As we came north, the character of the country changed, the houses thinned out and farms became the general order of things and all worked by women and old men.
There is not a young man to be seen unless he is in uniform home on leave, or with his head or arm tied up. Anyhow, to cut a long story short, I was having a lovely warm sleep one bitterly cold night, all huddled up on the seat, our third nights journey, when the train stopped and our door was flung open and the order was given to detrain at once (2am). My word, wasn't I pleased for there was a gale blowing and talk about cold.
Well, we got our equipment and stuff together and jumped down, and then it began to snow. Great weather to be out in when you are half frozen, half asleep and can't see two feet in front, but we started off on our four mile march to the village where we were to be billeted which we reached at day break and then we were told off to different barns and sheds, floored over with straw ad I have heard no one complain of the places being stuffy for they are exceedingly well ventilated and if a chap doesn't want to use the door he can go out by many of the cracks and fissures in the mud walls. But still, we are not the worst off, we are fed by the Army but so far, as per usual, things are taking a long time to settle down and if it was not for the little Inns where we can buy fried eggs and coffee we would all be shadows. You should just see the fagged look on the poor hens, they are just run off their legs for it's about the only thing in the eatable line you can buy here. I've just about lived in the place here and I'm blessed if I know how many “erfs”I got inside since we came here.
Last night I bought some veal and then trotted all over the town to get someone to cook it for me. All of the places were too busy with wine for they are allowed to sell it to soldiers between 6 and 8 and it pays better than food. So at last we cooked it ourselves at one of the places along with 18 eggs and had a square dinkum feed.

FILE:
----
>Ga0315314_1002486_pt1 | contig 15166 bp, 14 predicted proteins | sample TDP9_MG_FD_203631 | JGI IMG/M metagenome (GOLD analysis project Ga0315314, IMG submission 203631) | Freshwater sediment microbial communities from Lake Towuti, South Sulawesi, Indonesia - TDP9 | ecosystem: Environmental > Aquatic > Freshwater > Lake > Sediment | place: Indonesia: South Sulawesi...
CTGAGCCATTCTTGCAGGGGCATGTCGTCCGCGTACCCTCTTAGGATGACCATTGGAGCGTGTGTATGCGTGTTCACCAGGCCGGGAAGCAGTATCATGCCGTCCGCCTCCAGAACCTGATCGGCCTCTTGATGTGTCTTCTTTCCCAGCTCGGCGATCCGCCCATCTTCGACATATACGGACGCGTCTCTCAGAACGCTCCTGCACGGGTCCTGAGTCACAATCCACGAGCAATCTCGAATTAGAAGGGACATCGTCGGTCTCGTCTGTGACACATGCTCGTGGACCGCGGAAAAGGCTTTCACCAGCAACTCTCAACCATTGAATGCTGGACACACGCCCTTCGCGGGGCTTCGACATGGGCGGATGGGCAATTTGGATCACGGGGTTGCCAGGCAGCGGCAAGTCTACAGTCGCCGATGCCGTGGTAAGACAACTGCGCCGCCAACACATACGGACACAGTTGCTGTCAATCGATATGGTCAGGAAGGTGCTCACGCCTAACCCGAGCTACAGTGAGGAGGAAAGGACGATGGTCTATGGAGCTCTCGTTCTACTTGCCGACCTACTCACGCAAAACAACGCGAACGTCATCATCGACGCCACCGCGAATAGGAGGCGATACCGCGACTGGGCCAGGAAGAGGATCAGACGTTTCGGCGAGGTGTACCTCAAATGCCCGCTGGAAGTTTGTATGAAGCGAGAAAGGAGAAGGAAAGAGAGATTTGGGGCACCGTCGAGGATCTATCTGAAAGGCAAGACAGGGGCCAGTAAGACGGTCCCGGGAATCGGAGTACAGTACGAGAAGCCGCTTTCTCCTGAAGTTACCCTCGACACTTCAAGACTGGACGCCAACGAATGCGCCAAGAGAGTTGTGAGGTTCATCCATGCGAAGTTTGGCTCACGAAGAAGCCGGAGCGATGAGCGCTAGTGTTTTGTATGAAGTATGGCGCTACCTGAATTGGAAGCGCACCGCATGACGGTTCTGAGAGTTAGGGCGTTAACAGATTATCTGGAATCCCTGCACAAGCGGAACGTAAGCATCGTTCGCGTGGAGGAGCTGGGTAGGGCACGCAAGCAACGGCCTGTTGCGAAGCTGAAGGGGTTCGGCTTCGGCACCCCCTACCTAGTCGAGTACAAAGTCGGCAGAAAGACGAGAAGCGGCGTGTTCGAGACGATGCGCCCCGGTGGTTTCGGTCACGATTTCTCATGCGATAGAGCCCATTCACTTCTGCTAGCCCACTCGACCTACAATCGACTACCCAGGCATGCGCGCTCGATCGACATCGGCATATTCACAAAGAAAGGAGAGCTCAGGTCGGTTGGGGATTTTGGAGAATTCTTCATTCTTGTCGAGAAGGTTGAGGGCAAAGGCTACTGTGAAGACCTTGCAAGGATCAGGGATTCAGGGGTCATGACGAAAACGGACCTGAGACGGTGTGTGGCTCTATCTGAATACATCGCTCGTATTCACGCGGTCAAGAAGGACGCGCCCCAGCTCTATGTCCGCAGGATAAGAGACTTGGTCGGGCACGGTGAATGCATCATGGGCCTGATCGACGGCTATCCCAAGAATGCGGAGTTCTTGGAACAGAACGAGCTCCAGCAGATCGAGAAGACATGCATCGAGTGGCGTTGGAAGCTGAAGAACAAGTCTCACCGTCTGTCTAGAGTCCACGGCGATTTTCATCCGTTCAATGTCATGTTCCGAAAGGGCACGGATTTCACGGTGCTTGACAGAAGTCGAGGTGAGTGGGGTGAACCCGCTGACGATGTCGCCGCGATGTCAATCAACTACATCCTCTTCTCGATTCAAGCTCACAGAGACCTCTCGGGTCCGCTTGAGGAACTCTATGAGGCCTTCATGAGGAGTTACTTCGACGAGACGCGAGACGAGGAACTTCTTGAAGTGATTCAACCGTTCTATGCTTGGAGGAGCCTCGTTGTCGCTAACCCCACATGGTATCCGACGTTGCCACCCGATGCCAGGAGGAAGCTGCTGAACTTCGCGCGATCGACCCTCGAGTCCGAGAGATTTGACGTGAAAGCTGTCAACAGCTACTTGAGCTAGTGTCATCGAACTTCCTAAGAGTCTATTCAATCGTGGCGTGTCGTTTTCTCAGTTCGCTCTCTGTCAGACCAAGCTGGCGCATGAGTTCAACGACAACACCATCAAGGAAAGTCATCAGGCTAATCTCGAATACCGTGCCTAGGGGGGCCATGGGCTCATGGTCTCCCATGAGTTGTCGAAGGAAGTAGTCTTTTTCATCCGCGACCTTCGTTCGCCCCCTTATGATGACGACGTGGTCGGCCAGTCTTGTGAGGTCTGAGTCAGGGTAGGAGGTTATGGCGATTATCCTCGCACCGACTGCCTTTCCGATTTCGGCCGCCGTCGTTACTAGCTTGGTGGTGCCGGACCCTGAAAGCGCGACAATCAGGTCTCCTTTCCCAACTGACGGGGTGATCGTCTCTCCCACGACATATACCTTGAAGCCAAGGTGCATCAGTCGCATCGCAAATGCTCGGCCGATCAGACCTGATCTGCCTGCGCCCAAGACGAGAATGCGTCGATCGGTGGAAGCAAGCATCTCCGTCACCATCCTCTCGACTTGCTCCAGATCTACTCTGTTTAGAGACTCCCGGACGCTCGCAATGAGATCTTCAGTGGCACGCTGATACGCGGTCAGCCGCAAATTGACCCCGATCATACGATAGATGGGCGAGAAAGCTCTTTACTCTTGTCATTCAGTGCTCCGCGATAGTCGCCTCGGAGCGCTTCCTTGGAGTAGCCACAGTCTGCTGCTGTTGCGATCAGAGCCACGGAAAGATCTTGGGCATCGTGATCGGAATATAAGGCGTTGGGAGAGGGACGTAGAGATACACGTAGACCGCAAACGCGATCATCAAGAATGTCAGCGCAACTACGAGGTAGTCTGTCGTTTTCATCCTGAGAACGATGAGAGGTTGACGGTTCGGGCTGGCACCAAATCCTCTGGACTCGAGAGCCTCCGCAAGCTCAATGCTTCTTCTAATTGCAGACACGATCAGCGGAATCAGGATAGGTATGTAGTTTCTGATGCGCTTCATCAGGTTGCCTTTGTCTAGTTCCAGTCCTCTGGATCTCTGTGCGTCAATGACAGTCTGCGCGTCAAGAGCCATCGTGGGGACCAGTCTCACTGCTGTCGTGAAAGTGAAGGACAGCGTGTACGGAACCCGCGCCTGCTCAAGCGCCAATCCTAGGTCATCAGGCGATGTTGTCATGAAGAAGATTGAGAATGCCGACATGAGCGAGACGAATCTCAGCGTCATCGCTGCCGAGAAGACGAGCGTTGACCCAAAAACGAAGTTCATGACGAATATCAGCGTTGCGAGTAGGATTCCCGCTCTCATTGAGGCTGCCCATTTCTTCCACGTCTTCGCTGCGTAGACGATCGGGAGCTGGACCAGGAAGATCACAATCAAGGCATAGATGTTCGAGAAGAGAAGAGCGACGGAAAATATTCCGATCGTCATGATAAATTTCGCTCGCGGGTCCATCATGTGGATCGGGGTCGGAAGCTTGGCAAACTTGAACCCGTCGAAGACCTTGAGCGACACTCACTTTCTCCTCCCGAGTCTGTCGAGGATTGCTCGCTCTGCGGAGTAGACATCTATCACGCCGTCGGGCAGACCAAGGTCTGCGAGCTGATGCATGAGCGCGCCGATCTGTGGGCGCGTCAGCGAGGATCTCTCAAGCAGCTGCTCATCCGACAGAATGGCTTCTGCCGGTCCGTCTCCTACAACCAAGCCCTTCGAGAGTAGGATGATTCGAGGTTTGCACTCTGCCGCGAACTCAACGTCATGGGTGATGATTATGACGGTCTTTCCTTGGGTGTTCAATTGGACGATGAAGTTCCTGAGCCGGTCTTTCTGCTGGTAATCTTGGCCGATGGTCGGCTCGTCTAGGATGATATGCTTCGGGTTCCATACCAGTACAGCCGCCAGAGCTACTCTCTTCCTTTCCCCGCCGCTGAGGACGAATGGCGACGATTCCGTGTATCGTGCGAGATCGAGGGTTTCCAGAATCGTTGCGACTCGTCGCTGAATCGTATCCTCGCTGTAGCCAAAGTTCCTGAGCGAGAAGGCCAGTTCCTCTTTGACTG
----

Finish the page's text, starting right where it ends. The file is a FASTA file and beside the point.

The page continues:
The weather is perfect. It snowed a bit the first day but since then we have had clear, sharp days – just like a fine winters' day in Australia – although the nights are very bitter.
Yesterday we were inspected by Lord Kitchener who made a very short speech saying that he hoped we would fight the same as we did in Gallipoli, and that if we did, we would soon become popular with everyone except the Germans.
Afterwards, he came over to the Band 21st and 22nd. And said “A very good band”. He might be a good soldier but he must be a rotten musician. General Munro also spoke to the Band and asked us if we had our instruments when on Gallipoli, but I hardly think that Gallipoli was the place for bands.
We had our first experience of Gas Lacrymatory bombs today when we tested our new gas helmets. We walked through the gas issuing from a cylinder but we couldn't smell anything but the chemicals in the flannel but the bomb was different, we had nothing on for these. Of course, it was only a small sample and smelt great but your eyes smart terribly for a long while and you can't open them for the pain. It was funny to see a whole battalion crying.
It's a good thing we have been inoculated against fever or else I'm afraid quite a lot of us would be down with it for the French have primitive ideas as to the sanitation of a farmyard. It's easy to see they haven't any health inspector about. The two girls here do all the rough work. One is 16 and the other 18 and they do a mans work and are at it from daybreak until dark. They are just pictures of health and not too bad looking. The French people have splendid complexions. The girls are Angile and Jeanette and are learning to speak English. I'm afraid I'll never be able to speak French. I learn a sentence out of a phrase book and then when I say it to anyone, they don't know their own language.
Oh well, I guess your eyes are sore mother, before you have come this far. As for the present, I'll say ”Bon Jour Madame” Hoping you are quite well as it leaves me at present.
With love from your affectionate son.